The Self-Aware Researcher at the 2014 IA Summit

Illustration_29One reason I love teaching is that it’s the best way for me to learn. Yeah, you thought I was all generous and whatnot. Well, I get stuff out of it, too!

Happily, not only did presenting The Self-Aware Researcher at the 2014 IA Summit give me a great opportunity to learn, but it also allowed me to share ideas about how to take your research practice to the next level.

Summary and Slides

UX research can be difficult and a bit scary. But! If you own your growth and remind yourself that you’ll get there eventually, you can serve your team and your users well.

Or, at least, that’s what’s worked for me.

It turns out that it’s worked for some other people, too. I know this because I put my money where my mouth is, and did some research—about research. I sent notes to a dozen people who research: some who I’ve worked with and others who I’ve met (or who I got to meet at #ias14). In the end, the talk pulled not only from my experience, but also those of Dan BerlinDana Chisnell, Lisa FastMatt Dingee, and one researcher who chose to remain anonymous. The talk walks through three steps toward being a self-aware researcher.

  1. Gather input: Look at your own research, the research of others, and the feedback given to you about your research.
  2. Experiment: Try out new approaches at all three levels of specificity: on each project, at each phase, and in sessions.
  3. Customize it: As you decide which techniques and perspectives to adopt, remember to make research your own. What works for someone else may not work as well for you, and vice versa.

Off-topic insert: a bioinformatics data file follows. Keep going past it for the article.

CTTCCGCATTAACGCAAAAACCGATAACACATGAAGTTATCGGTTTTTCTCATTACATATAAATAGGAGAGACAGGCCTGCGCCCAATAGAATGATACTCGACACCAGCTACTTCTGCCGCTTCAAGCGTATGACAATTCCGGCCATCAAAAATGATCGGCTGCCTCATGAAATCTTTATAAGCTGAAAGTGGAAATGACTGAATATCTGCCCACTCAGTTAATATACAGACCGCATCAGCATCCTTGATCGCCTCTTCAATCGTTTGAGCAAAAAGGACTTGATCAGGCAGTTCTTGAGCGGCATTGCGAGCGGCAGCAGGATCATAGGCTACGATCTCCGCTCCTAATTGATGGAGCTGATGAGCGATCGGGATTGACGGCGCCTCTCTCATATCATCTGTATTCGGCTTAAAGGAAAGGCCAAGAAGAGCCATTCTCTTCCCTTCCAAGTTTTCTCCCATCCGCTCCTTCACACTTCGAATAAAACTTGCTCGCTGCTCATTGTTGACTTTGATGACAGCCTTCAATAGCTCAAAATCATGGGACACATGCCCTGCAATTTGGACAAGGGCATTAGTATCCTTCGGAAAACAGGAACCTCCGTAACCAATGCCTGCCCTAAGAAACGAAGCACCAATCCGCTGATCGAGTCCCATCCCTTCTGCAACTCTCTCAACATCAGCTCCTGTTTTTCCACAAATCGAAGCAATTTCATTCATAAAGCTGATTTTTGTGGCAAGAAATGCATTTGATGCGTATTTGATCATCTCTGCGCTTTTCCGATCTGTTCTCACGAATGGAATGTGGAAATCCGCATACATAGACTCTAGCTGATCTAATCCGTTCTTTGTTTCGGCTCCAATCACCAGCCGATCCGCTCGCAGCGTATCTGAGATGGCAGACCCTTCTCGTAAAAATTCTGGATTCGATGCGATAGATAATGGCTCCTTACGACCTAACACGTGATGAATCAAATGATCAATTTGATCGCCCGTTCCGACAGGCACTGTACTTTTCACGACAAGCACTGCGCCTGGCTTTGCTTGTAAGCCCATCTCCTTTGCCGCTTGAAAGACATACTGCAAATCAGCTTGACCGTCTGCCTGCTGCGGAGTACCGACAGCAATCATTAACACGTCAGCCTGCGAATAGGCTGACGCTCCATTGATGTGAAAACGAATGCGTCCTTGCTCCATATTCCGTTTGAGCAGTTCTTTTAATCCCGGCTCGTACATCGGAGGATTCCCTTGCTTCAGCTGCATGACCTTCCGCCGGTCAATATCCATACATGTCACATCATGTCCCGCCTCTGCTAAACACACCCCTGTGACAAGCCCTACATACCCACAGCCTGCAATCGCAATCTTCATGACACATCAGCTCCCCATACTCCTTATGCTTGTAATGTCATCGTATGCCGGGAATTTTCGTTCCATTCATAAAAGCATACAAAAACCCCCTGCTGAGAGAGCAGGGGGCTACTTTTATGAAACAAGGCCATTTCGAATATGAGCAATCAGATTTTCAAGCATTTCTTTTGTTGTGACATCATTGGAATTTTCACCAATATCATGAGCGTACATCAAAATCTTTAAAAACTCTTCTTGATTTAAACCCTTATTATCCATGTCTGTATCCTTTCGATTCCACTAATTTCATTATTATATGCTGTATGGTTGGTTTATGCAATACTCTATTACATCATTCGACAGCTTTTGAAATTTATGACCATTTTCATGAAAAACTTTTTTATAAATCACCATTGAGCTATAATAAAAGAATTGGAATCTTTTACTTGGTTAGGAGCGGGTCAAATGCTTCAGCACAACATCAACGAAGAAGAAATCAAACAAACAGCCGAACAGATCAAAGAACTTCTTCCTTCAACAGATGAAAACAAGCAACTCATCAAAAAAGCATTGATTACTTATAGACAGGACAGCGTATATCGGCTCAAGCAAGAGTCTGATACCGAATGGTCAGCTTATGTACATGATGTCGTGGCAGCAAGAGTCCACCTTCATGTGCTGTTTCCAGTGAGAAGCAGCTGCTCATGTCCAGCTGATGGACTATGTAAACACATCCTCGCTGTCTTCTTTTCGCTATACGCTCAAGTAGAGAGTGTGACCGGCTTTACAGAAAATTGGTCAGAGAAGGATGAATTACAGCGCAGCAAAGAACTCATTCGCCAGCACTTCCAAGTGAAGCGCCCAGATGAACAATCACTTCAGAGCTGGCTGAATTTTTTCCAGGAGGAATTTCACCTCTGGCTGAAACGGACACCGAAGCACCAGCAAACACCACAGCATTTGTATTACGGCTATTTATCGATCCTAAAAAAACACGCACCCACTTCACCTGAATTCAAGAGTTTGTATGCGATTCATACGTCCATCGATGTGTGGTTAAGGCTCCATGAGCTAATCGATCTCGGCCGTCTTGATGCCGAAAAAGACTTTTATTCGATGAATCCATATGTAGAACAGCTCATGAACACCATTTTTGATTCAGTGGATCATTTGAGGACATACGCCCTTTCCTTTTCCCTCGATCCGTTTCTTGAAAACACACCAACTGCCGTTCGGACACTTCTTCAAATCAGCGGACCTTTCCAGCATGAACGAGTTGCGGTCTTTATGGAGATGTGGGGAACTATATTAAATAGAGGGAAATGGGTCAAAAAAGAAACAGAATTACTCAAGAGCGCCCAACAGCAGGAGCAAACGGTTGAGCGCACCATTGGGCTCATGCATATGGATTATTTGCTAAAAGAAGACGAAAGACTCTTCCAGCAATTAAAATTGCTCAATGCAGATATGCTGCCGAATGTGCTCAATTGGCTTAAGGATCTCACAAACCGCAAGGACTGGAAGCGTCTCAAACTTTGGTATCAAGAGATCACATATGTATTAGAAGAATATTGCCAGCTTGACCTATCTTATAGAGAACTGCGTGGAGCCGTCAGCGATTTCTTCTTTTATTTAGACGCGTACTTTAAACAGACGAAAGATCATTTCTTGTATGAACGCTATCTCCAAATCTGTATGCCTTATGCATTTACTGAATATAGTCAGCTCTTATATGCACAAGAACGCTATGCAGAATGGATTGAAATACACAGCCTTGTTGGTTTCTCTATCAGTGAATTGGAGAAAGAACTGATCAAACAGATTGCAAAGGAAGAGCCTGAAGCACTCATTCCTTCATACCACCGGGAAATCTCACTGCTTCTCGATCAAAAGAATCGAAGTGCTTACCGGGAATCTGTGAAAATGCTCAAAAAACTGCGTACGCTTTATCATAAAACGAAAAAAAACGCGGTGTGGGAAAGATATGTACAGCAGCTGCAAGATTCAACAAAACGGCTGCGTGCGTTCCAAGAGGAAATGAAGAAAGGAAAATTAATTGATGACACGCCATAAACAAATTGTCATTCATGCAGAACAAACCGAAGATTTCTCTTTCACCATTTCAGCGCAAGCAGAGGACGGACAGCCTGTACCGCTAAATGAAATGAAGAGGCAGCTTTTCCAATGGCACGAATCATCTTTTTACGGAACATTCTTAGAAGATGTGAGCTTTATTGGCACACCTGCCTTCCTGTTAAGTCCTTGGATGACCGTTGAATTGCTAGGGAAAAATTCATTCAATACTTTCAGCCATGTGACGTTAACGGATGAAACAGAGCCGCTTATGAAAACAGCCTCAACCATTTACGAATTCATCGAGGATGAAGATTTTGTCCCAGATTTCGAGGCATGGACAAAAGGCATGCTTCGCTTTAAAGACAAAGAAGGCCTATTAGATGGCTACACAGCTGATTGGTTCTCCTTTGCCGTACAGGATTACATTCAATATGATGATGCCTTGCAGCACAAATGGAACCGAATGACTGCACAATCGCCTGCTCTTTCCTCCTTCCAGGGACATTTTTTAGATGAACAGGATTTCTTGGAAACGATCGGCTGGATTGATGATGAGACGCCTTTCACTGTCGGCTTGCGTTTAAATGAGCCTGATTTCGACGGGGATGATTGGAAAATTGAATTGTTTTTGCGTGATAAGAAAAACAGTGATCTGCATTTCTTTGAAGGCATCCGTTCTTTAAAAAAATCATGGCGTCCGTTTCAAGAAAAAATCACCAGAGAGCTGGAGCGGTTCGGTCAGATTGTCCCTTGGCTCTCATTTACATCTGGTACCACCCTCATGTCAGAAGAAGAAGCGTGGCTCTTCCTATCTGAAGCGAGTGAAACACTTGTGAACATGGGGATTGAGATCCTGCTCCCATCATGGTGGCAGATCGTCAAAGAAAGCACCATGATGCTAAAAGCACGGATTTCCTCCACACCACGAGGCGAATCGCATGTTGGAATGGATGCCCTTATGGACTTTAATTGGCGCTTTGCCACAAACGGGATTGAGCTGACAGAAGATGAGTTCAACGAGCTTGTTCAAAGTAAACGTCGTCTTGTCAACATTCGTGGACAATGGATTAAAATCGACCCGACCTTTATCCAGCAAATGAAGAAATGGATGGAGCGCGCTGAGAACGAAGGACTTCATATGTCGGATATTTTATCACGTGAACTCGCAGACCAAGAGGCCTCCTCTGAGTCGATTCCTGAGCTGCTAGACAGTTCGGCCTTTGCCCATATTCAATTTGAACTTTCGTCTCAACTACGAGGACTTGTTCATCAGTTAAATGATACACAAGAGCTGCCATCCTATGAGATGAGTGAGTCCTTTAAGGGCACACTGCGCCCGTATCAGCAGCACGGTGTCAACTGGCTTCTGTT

For a hint at the details, check out The Self-Aware Researcher slides on Speaker Deck.

Big thanks to people who helped me!

Besides the awesome contributing researchers (Thanks, Dan BerlinDana ChisnellLisa FastMatt Dingee, and anonymous!), I had other help, too.

My first thanks have to go to my partner Tony, who is so helpful and patient—he’s always the first person to listen to my draft presentation, and this one was no exception.

Adam, for his awesome awesome work at the IA Summit speaker studio. He gave me some great tips a couple days before my presentation, and he also paired me up with my speaker mentor:

It’s always extremely helpful for me to have someone “outside” to be accountable to, and my speaker mentor Brad was no exception. Besides some emailing and Google doc reviewing, we had one call before I’d really organized things, and another when I practiced my talk. It was especially fun being paired with a fellow researcher.

That’s all, folks

Thanks for following along, and for attending at IA Summit 2014, if you had the chance. If you have some great tales of where self-aware research can get you, please share with me and the rest of our community!

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About Veronica Erb

Designs, researches, illustrates, and writes code. Plays ukulele. Dances Balboa. Grew up in a geodesic dome, and hasn't gotten over it.
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